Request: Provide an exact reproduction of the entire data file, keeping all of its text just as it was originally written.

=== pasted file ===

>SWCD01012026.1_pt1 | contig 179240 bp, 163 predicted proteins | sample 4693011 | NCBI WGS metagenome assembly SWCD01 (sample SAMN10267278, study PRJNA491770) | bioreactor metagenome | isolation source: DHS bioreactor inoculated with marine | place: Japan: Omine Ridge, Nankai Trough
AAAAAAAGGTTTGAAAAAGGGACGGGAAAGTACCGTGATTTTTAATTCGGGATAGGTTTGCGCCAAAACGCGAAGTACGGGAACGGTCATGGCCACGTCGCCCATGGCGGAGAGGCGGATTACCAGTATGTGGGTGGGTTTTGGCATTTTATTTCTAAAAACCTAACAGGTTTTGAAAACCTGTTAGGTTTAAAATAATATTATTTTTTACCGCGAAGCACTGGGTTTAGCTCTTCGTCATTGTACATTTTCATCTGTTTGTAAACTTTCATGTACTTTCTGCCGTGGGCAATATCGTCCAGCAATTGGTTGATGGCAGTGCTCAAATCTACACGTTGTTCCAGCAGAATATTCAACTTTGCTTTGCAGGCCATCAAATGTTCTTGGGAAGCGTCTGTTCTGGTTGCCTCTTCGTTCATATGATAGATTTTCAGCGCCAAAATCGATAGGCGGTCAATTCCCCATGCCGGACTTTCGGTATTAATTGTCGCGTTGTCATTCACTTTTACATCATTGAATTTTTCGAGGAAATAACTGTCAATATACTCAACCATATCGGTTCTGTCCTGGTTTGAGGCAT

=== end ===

>SWCD01012026.1_pt1 | contig 179240 bp, 163 predicted proteins | sample 4693011 | NCBI WGS metagenome assembly SWCD01 (sample SAMN10267278, study PRJNA491770) | bioreactor metagenome | isolation source: DHS bioreactor inoculated with marine | place: Japan: Omine Ridge, Nankai Trough
AAAAAAAGGTTTGAAAAAGGGACGGGAAAGTACCGTGATTTTTAATTCGGGATAGGTTTGCGCCAAAACGCGAAGTACGGGAACGGTCATGGCCACGTCGCCCATGGCGGAGAGGCGGATTACCAGTATGTGGGTGGGTTTTGGCATTTTATTTCTAAAAACCTAACAGGTTTTGAAAACCTGTTAGGTTTAAAATAATATTATTTTTTACCGCGAAGCACTGGGTTTAGCTCTTCGTCATTGTACATTTTCATCTGTTTGTAAACTTTCATGTACTTTCTGCCGTGGGCAATATCGTCCAGCAATTGGTTGATGGCAGTGCTCAAATCTACACGTTGTTCCAGCAGAATATTCAACTTTGCTTTGCAGGCCATCAAATGTTCTTGGGAAGCGTCTGTTCTGGTTGCCTCTTCGTTCATATGATAGATTTTCAGCGCCAAAATCGATAGGCGGTCAATTCCCCATGCCGGACTTTCGGTATTAATTGTCGCGTTGTCATTCACTTTTACATCATTGAATTTTTCGAGGAAATAACTGTCAATATACTCAACCATATCGGTTCTGTCCTGGTTTGAGGCAT